We talked at length about this last night on Podcast 14 but following a rather misleading 2nd paragraph in this article on PCWorld today, I want to highlight some very important differences between the Intel Diamondville-based netbook platform and the Silverthorne-based MID platform to reduce the confusion that’s building.
The diagram on the left (click to enlarge) shows the two ‘Atom’ platforms as we understand them today. On the left you’ll see a CPU (aka Silverthorne) and GPU/controller chip optimised for size, connectivity, Internet, video playback and long battery life. On the right you’ll see a CPU (aka Diamondville) and chipset combination optimised for cost. This cost-optimised platform is the one that you are likely to find in netbooks like the planned G10, Wind and Atom-based Eee PC.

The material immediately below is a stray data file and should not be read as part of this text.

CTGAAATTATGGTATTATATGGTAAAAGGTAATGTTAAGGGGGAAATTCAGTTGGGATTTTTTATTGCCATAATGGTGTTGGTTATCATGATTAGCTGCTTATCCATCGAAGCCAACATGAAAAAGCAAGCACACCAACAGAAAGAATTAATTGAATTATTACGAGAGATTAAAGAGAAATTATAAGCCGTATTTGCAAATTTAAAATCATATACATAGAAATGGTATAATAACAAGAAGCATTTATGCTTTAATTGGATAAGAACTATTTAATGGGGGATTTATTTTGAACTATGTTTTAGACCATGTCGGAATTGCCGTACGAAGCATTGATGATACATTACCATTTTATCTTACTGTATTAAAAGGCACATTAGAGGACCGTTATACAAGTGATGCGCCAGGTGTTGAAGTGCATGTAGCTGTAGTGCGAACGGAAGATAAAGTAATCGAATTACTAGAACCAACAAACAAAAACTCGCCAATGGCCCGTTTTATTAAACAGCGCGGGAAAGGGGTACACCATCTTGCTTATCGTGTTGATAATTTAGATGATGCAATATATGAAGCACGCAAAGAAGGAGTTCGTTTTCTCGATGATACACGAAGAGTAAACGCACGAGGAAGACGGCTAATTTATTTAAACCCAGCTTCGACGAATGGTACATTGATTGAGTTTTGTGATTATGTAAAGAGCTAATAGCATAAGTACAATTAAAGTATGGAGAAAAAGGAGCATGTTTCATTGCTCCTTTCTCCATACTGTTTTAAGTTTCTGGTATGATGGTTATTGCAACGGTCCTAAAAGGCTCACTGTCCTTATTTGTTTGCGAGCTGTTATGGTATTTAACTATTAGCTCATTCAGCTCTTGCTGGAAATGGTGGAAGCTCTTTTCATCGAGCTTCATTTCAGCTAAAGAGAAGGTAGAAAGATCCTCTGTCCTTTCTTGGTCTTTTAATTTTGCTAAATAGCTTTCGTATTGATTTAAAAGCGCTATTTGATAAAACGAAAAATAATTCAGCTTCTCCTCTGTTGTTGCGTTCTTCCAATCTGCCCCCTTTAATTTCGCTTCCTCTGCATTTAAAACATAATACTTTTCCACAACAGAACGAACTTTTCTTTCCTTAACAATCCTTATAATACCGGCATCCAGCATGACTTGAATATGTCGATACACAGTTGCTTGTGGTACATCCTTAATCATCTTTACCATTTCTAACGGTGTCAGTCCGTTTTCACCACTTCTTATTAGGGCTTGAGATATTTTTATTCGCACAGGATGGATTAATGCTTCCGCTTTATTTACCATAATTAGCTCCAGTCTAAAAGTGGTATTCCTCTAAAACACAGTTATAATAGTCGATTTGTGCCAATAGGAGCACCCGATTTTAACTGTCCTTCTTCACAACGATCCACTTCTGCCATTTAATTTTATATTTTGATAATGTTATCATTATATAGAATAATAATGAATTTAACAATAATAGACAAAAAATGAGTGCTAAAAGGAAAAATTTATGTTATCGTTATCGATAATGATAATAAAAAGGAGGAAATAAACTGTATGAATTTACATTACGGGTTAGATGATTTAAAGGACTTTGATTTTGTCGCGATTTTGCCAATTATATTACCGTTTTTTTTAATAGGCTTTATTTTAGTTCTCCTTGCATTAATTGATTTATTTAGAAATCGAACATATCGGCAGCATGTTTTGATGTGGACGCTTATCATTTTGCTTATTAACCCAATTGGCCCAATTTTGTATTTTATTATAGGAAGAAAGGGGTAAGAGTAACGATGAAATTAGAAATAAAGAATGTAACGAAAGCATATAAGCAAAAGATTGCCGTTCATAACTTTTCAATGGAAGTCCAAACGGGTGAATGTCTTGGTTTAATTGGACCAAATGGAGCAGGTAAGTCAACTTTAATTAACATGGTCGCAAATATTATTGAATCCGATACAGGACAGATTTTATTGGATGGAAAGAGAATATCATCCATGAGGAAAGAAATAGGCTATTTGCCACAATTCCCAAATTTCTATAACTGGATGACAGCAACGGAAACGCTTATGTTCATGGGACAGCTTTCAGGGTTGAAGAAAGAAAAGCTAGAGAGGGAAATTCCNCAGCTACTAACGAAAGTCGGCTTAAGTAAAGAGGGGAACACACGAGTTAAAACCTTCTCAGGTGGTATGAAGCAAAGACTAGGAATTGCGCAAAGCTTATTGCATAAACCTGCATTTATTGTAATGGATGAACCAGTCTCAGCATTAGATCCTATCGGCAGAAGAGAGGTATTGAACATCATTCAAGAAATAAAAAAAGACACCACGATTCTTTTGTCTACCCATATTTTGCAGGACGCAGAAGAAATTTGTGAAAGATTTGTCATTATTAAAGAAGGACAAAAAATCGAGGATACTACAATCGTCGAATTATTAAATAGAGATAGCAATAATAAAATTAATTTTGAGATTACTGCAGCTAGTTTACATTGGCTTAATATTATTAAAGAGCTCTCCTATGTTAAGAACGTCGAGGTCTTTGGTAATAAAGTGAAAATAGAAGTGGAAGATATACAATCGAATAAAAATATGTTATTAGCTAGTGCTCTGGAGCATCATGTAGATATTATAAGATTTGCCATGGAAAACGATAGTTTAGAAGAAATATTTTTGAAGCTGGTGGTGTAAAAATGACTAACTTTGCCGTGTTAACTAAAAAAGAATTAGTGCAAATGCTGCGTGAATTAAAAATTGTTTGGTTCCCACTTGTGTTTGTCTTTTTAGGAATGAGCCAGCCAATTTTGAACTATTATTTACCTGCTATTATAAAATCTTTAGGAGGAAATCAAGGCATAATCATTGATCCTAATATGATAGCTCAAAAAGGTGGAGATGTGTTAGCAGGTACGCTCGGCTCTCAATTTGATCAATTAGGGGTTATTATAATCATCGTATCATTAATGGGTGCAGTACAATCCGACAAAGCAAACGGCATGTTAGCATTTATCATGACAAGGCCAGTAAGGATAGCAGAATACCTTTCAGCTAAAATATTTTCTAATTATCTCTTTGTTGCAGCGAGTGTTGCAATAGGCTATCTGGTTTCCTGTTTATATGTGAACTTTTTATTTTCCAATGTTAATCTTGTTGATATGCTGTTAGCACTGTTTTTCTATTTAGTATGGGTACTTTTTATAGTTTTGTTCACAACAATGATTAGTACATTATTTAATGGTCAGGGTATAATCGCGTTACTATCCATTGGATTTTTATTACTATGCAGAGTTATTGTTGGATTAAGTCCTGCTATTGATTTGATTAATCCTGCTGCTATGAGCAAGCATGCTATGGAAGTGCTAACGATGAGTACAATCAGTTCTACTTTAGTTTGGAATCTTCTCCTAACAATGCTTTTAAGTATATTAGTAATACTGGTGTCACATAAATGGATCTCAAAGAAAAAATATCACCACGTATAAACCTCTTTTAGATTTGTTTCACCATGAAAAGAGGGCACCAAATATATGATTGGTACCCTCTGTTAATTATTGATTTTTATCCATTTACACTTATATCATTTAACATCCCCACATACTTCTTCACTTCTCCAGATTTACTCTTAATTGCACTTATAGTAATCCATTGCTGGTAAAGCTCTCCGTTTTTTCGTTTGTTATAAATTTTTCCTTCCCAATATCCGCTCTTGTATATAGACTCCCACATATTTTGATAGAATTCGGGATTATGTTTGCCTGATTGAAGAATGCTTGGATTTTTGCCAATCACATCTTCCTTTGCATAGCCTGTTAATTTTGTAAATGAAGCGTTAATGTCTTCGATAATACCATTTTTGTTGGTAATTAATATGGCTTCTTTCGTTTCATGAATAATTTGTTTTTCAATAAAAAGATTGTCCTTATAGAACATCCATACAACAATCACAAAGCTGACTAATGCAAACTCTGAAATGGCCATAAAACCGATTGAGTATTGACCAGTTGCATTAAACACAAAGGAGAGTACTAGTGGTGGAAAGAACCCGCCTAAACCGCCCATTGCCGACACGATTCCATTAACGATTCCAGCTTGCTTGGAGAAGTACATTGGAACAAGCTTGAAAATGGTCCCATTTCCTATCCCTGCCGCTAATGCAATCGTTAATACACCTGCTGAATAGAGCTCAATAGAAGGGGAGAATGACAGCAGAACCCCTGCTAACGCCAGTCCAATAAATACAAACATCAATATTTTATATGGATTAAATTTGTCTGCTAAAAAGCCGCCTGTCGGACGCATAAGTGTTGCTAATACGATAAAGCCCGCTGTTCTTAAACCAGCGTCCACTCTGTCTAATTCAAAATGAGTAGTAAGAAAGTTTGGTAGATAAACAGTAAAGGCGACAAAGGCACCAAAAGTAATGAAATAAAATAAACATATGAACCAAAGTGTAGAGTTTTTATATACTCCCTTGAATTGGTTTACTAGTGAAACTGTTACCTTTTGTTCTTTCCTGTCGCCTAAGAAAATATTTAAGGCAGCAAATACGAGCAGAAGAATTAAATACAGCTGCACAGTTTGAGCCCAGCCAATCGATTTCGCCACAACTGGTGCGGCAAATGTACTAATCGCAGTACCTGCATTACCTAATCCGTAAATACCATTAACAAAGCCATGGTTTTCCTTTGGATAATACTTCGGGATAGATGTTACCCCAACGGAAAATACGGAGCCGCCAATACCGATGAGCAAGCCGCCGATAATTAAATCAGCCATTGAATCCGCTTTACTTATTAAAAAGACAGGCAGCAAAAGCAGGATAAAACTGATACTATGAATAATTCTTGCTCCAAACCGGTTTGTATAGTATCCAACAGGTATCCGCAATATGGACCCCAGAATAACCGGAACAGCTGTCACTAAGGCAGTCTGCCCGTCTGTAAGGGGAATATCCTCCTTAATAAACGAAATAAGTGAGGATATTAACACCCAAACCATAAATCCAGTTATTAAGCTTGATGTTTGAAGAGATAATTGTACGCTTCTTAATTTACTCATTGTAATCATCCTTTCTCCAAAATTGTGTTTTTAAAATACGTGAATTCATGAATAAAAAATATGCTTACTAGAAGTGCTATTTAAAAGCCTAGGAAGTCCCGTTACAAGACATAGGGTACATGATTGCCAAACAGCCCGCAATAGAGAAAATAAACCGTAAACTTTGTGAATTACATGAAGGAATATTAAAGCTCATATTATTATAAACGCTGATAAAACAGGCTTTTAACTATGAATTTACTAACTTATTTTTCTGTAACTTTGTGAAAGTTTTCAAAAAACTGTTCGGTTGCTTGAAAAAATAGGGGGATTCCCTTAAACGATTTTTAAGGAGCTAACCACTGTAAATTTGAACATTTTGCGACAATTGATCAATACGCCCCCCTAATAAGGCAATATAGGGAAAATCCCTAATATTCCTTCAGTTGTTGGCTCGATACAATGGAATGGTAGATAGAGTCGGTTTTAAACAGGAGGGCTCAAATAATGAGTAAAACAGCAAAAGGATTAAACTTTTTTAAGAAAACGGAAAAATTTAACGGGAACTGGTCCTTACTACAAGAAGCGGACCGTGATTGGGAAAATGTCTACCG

The new diamondville-based platform will be slightly better and might even turn in some interesting performance benchmarks but it’s not revolutionary and it’s got very little to do with the MID platform. The platform Processing power won’t increase significantly over the existing platform, even at 1.6Ghz. Graphics power won’t increase significantly over the existing platform. Power efficiency won’t increase significantly over the existing platform.